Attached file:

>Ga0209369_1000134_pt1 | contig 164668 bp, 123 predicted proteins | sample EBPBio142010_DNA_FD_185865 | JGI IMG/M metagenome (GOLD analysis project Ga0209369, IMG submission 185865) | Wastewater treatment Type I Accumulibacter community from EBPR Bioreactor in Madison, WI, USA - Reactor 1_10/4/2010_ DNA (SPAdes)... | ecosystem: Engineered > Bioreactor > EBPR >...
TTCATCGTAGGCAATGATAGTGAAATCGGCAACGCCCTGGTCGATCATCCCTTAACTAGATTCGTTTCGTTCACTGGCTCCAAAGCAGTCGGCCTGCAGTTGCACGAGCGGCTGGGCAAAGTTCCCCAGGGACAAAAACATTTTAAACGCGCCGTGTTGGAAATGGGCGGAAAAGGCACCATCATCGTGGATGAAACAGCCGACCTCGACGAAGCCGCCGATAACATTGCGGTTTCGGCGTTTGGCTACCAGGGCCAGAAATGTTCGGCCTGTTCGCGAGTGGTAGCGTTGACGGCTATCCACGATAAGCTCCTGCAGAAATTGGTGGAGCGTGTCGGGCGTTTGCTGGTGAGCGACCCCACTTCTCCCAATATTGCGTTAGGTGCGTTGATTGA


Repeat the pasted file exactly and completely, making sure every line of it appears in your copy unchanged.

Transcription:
>Ga0209369_1000134_pt1 | contig 164668 bp, 123 predicted proteins | sample EBPBio142010_DNA_FD_185865 | JGI IMG/M metagenome (GOLD analysis project Ga0209369, IMG submission 185865) | Wastewater treatment Type I Accumulibacter community from EBPR Bioreactor in Madison, WI, USA - Reactor 1_10/4/2010_ DNA (SPAdes)... | ecosystem: Engineered > Bioreactor > EBPR >...
TTCATCGTAGGCAATGATAGTGAAATCGGCAACGCCCTGGTCGATCATCCCTTAACTAGATTCGTTTCGTTCACTGGCTCCAAAGCAGTCGGCCTGCAGTTGCACGAGCGGCTGGGCAAAGTTCCCCAGGGACAAAAACATTTTAAACGCGCCGTGTTGGAAATGGGCGGAAAAGGCACCATCATCGTGGATGAAACAGCCGACCTCGACGAAGCCGCCGATAACATTGCGGTTTCGGCGTTTGGCTACCAGGGCCAGAAATGTTCGGCCTGTTCGCGAGTGGTAGCGTTGACGGCTATCCACGATAAGCTCCTGCAGAAATTGGTGGAGCGTGTCGGGCGTTTGCTGGTGAGCGACCCCACTTCTCCCAATATTGCGTTAGGTGCGTTGATTGA